The White House on Wednesday belatedly released its spring Unified Agenda, which details the Obama administration’s regulatory plans for the months ahead.
The agenda is a compilation of proposed and ongoing rulemaking activities at federal agencies and sheds light on hundreds of regulations now in the pipeline.
Federal regulators have a statutory obligation to release a Unified Agenda in the spring and fall — typically in April and October — that details the plans and anticipated deadlines. The White House Office of Management and Budget (OMB) posts all the agency agendas on its website.
But the administration missed the spring deadline this year for the second consecutive year, drawing fire from congressional Republicans and business groups, who say they need to know what rules they would have to comply with in the future.
Last year, the administration released just one agenda – which came out in late December, after the November elections and days before the holidays. Wednesday’s release comes a day before the Fourth of July, when many people are taking long weekends.
The agenda’s release also comes less than a week after the Senate confirmed economist and lawyer Howard Shelanski as administrator of the White House Office of Information and Regulatory Affairs (OIRA), which serves as a clearinghouse for new rules.
During his confirmation hearing, GOP senators pressed Shelanski on whether he would adhere to the statutory guidelines and release the agendas on time. While he stopped short of pledging to do so, he vowed to familiarize himself with the issue and follow the law.
Most of the regulations listed on the agenda are not new, as it often takes years to finalize rules after they are first conceived. For example, a long-stalled proposed rule designed to limit construction workers exposure to silica has been in the works for decades.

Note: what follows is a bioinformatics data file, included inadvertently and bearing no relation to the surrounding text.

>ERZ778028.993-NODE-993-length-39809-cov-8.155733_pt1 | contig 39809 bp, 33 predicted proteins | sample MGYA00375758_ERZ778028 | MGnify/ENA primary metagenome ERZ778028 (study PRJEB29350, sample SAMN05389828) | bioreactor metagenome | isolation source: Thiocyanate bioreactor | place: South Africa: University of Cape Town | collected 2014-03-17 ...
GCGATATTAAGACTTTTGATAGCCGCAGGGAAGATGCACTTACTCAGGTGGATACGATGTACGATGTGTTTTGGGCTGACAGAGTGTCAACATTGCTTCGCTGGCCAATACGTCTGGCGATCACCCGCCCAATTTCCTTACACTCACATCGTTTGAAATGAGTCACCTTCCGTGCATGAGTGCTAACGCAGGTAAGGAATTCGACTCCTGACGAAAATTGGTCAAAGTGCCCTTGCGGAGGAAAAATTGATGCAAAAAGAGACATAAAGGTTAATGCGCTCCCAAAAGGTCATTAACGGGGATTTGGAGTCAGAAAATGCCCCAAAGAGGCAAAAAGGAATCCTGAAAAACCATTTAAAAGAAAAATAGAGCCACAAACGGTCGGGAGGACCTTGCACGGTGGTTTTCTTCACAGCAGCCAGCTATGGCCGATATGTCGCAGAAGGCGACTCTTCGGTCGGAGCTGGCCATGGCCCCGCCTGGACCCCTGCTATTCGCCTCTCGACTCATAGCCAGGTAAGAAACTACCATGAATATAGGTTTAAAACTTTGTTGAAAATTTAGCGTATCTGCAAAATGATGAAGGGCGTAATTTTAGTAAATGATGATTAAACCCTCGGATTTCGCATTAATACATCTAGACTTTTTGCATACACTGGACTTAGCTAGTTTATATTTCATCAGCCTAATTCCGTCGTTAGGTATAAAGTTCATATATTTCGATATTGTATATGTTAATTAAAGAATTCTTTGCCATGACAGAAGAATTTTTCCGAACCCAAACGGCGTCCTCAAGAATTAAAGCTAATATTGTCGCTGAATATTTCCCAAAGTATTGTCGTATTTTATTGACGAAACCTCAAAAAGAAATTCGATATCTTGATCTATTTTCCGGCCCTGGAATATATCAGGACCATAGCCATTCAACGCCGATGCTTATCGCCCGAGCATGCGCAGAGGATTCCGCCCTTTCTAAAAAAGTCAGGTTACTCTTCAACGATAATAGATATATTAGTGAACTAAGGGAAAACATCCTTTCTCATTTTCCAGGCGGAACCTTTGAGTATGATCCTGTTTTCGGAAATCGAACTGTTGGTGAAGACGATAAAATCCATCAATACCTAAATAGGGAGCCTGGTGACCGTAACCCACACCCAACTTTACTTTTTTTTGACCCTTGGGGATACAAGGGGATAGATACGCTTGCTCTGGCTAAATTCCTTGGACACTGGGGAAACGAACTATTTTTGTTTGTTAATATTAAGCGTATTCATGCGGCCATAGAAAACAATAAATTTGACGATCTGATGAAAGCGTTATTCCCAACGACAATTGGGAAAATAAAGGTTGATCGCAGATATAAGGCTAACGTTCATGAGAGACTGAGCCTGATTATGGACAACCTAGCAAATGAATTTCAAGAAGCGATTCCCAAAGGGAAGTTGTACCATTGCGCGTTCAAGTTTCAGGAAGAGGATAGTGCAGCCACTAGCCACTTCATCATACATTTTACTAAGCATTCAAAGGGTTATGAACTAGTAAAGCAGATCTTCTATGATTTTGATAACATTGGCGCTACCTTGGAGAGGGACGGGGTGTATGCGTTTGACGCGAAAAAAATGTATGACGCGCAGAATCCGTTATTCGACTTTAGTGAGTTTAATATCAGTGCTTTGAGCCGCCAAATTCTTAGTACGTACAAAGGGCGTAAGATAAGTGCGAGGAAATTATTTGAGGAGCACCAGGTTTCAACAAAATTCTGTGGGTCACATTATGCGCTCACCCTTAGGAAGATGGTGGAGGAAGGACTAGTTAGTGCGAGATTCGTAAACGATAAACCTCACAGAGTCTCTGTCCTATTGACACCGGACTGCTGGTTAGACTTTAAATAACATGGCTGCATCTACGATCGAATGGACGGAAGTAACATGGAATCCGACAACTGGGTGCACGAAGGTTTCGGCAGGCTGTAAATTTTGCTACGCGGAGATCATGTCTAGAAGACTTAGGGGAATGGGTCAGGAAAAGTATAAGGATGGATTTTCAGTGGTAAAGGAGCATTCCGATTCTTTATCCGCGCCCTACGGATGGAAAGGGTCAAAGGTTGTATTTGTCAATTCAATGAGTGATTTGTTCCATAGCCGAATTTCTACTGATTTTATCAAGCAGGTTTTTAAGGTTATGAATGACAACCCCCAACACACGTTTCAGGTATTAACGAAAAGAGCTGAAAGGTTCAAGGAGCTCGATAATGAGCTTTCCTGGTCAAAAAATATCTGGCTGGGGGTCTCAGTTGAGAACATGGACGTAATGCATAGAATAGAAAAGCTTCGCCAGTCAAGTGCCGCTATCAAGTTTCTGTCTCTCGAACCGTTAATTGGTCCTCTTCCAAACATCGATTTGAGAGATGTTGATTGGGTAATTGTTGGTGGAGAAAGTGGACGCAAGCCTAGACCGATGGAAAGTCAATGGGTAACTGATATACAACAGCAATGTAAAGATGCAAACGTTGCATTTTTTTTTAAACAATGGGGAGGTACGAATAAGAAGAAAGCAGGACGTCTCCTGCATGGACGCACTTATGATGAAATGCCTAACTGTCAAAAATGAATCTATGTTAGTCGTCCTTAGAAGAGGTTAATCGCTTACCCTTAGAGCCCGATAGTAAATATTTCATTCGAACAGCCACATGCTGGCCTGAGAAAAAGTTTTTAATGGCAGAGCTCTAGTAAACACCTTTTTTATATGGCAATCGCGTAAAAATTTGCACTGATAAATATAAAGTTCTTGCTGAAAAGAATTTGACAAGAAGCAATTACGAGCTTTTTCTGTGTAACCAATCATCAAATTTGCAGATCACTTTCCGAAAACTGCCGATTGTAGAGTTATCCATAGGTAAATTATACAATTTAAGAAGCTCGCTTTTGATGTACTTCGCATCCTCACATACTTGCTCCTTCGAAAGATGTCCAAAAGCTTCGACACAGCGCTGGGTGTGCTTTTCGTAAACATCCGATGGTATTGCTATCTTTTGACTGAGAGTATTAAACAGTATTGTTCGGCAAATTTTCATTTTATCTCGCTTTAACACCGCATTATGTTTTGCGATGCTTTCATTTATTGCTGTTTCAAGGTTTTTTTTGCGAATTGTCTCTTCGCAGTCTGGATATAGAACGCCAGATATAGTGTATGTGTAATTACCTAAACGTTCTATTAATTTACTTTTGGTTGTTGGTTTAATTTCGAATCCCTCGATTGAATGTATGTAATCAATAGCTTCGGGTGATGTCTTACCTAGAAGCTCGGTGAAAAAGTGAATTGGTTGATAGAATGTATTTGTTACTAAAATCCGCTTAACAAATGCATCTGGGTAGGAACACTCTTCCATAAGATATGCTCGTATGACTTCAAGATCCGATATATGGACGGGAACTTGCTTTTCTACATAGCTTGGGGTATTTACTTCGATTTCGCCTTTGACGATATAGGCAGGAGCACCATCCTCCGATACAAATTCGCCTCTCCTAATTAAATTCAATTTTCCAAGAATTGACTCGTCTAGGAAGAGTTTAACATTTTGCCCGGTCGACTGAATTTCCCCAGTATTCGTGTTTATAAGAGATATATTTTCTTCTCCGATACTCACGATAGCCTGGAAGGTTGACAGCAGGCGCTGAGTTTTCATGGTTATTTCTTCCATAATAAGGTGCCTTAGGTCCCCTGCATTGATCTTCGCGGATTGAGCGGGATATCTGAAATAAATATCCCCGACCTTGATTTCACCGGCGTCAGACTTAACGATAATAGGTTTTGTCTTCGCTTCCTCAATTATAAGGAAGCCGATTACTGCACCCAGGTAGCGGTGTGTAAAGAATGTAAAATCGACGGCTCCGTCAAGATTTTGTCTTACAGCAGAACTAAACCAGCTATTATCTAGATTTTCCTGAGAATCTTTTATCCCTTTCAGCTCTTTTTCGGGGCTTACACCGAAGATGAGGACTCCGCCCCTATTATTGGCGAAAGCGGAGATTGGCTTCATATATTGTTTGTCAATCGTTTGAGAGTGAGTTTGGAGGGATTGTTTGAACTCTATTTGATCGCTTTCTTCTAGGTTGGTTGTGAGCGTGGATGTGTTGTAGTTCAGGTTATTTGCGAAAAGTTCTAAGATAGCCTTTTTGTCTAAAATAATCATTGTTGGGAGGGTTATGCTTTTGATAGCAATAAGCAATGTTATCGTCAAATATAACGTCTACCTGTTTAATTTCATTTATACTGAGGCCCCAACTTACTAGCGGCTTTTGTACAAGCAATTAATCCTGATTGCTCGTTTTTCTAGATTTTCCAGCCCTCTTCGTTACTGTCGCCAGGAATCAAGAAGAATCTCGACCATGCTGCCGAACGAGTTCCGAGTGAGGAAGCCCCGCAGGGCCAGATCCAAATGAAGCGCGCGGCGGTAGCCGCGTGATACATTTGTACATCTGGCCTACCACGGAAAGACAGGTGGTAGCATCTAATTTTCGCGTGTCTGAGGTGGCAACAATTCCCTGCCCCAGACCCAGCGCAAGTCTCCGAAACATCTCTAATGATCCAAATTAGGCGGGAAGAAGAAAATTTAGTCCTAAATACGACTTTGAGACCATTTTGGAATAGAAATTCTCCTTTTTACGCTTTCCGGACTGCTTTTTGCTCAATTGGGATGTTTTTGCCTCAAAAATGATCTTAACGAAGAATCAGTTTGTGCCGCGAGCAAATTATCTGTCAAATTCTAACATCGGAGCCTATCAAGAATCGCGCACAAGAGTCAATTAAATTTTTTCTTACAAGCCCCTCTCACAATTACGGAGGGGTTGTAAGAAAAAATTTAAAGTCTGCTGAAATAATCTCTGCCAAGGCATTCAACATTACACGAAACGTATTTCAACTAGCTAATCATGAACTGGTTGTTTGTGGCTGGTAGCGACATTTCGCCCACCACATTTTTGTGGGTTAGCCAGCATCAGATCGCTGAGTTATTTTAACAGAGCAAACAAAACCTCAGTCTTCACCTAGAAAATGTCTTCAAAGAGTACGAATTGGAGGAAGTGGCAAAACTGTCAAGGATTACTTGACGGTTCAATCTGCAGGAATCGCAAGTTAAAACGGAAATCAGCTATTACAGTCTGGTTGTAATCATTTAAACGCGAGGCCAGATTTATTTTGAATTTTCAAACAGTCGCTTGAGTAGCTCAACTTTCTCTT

It remains on the Labor Department’s to-do list, according to the agenda, though there is no listed deadline for it to be finalized.
Among the new planned rules are an update on the Environmental Protection Agency's (EPA) nondiscrimination regulations, a review of the air standards for lead, improvements to the Energy Department's nuclear safety regime and new protections for airline passengers.
The agenda lists a U.S. Department of Agriculture (USDA) rule that would limit a rural housing program to American citizens, which is expected to save over $118 million
In 2014, the Food and Drug Administration plans to begin working on rules about tobacco marketing and what information should be included. Another rule would require labels on commercial firewood moving between states. "This would aid in preventing the further dissemination of plant pests within the United States through the interstate movement of wood" according to the USDA.
The Consumer Financial Protection Bureau is weighing how to regulate debt collectors, an industry that the federal government has received more complaints about than almost any other. A potential new rule out of the departments of Homeland Security and State would waive passport and visa requirements due to unforeseen emergencies. A similar rule had previously been in effect since 1996, but an appeals court invalidated in on procedural grounds in 2009.